Sales Training is like Storytelling

Storytelling is the most powerful way to put ideas into the world today.” Acclaimed creative writing teacher Robert McKee is considered by many to be the modern father of storytelling in film. McKee is just another story guru in a line ranging from Aristotle to Joseph Campbell, whose work on the hero’s journey has inspired thousands of books and film. However, the power of story isn’t solely applicable in media—it has the power to transform entire businesses.

Donald Miller’s new book, Building a StoryBrand, is the latest to champion the power of story for application in business. While Miller largely focuses on marketing, the implications of story for training a sales team leapt off the page. Using Miller’s framework, here’s how thinking about story can transform your sales training:

Your customer is the hero

Every great story has hero, with clear needs and wants. Brands, organizations, and salespeople often make the mistake of painting a product or solution as the hero. Don’t fall into that trap! Remember that every customer is unique, with specific concerns and goals. Don’t treat them to a one-size fits all solution or byline—a story about everybody is a story about nobody. Teach sales reps to ask great questions to learn about the customer, in order to learn what makes them tick.

Your hero has a problem

Every character wants something. One key skill of a great salesperson is discovering what problem the customer is trying to solve. Usually, this manifests at three levels:

  1. External problem—Surface-level issues often arise immediately when talking to a prospect. They might need a tool to manage contacts, deliver advertisements, or train employees.
  2. Internal problem—Under every external problem is an inner conflict. This might include frustration with the current tool, internal processes, or status quo. Make sure salespeople practice the art of digging deeper with prospects in order to uncover the internal issue.
  3. Philosophical problem—The best salespeople have the ability to identify larger, systemic issues at work. Show the prospect how their life, and the lives of their team, can be deeply improved by the tool. Sell this deeper value—not just surface-level solutions.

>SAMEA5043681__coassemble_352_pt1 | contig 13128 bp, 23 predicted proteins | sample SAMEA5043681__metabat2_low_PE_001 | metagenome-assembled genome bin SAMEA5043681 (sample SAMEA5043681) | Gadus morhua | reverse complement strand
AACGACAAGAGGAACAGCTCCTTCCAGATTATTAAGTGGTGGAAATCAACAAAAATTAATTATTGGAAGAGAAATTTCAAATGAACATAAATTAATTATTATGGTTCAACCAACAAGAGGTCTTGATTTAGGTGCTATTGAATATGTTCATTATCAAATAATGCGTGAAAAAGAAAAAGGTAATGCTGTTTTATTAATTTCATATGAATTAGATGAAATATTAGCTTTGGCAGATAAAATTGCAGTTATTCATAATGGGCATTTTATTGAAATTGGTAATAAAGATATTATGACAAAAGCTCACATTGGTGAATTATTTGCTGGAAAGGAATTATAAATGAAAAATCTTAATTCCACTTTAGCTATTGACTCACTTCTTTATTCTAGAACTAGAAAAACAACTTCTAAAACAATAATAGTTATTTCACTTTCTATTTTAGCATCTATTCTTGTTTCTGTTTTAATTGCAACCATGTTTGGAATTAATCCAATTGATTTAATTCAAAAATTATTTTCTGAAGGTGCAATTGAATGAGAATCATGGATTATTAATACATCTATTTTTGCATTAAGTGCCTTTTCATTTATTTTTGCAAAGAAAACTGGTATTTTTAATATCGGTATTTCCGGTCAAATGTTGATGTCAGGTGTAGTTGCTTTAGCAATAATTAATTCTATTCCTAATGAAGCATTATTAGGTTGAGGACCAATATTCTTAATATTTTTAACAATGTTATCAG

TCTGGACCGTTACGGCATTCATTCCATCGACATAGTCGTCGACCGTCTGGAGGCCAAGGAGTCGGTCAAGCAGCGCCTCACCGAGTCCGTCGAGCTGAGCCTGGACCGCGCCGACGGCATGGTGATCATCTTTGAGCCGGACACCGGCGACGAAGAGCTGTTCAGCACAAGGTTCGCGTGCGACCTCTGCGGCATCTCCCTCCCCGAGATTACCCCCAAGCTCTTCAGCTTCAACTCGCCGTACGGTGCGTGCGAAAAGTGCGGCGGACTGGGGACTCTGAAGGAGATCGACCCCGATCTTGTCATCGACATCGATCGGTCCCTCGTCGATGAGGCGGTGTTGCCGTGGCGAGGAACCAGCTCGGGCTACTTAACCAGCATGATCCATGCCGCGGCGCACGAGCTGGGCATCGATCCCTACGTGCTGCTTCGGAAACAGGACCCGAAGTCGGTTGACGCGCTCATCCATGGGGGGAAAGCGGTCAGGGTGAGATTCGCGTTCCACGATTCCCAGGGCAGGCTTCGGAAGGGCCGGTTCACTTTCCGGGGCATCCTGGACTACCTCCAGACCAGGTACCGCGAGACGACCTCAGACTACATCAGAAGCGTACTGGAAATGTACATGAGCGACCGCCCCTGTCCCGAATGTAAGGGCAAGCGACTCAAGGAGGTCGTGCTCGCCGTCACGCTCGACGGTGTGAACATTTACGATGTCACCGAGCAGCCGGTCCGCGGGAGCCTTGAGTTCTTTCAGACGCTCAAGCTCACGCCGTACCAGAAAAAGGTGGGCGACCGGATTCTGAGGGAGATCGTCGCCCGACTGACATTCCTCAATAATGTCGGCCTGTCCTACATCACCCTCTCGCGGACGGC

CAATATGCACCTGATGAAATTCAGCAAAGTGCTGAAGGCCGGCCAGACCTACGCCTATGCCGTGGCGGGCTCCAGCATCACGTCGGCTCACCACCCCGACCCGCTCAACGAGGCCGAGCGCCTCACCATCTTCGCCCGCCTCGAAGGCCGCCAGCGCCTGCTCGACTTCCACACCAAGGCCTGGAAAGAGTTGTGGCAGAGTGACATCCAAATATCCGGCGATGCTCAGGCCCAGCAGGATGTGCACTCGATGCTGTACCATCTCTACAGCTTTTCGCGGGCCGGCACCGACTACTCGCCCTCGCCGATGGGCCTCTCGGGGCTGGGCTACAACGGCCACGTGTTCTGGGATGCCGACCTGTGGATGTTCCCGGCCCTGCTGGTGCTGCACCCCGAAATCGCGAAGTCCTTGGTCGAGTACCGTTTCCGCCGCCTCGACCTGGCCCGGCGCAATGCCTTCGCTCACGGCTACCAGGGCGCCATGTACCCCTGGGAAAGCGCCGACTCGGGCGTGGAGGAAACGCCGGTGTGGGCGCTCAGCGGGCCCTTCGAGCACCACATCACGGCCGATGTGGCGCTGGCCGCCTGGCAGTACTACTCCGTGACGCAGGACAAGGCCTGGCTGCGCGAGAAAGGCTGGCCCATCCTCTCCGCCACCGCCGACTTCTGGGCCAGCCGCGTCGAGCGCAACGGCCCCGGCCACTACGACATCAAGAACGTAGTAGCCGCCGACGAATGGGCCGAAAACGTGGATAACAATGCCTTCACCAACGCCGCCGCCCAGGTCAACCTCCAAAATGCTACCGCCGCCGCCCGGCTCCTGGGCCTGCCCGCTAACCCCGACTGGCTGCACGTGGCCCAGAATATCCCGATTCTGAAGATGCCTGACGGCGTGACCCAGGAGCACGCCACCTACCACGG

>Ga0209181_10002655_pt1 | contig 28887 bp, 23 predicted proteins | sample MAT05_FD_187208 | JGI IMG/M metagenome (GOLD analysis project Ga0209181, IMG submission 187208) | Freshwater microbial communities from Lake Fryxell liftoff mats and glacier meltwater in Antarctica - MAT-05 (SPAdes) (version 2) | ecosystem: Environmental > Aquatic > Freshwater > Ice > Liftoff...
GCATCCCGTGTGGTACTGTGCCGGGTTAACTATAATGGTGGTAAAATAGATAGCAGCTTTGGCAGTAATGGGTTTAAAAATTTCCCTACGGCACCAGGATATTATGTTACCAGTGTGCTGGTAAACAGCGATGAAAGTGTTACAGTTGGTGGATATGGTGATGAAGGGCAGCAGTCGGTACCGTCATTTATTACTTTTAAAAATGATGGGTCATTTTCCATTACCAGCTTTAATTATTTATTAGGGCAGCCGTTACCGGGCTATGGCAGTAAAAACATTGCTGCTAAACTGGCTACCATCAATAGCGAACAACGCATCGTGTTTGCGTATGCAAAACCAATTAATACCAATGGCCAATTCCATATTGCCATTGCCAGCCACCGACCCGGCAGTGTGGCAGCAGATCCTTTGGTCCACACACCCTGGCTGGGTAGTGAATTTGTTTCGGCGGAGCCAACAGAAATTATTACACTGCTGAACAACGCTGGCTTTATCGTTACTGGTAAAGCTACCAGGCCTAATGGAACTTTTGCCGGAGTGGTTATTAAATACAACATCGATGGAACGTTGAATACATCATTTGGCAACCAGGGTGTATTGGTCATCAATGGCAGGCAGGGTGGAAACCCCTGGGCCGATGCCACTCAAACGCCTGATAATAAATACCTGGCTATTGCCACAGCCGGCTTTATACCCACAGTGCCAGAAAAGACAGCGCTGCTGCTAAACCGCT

The salesperson is the guide

Every great character has a guide—think Gandalf, Dumbledore, Obi-Wan Kenobi, etc. Train salespeople to think of themselves, and the company they represent, as the guide who helps a character solve their problem. The best sales guides demonstrate empathy (they understand how a prospect feels) and authority (they display experience at solving a problem).

Have a plan

Many salespeople are great at connecting with customers. Now that a relationship has been established between the hero and the guide, offer a plan. The plan should be simple, typically three steps, and should tell the prospect how this product solves their issues. It could be based on value statements (i.e. faster X, more Y, better Z) or tactical steps (i.e. first do A, then focus on B, which will lead to C).

Salespeople should practice and rehearse delivering their plan with peers and managers when training. Connection isn’t enough—it takes time and effort to clearly explain a product and how it can address the customer’s problem. Doing this excellently is the most complex part of the sales process, and naturally leads to the big finale…

Call the customer to action

This is the moment of truth—the salesperson must ask the customer to do something. Overt asks might be challenging for new sales reps, so making an ask should be a key component of sales training. Asks come in two primary forms, direct asks (“Will you buy our tool?”) or transitional asks (“Would you like to set up a demo?”). It’s important for a salesperson to learn when to use each strategy, and to do it clearly and confidently.

Talk about both failure and success

At the end of a great story, one of two things happens. Either the customer succeeds and solves their problem, or they fail and things stay the same. Lace both of these elements into conversations with prospects. From the standpoint of failure, let the prospect know what’s on the line. Make sure they know that if they don’t make a purchase, they will be missing out on an opportunity. Also, reiterate what radical success looks like. Remind the customer how much better their team or life will be once they make a purchase.

It’s easy to provide uninspiring sales training—just offer reps a large binder, a boring seminar, or a slew of disorganized Google docs. Instead, think about the rep’s training, and their journey with customers, as a story. Championing the customer as the hero of an epic story—where sales reps are the guide to greatness—will lead to infinitely more closed deals, happier customers, and engaged employees. It won’t be a story that happens once upon a time, it will be one that delivers results over and over again.

Make your training epic with Lessonly

Every sales and support team encounters significant challenges with training at scale. Lessonly’s team training software helps more than 500 companies learn, practice, and perform. Want to transform your training program, improve productivity, and empower your team? Take a tour of Lessonly today.

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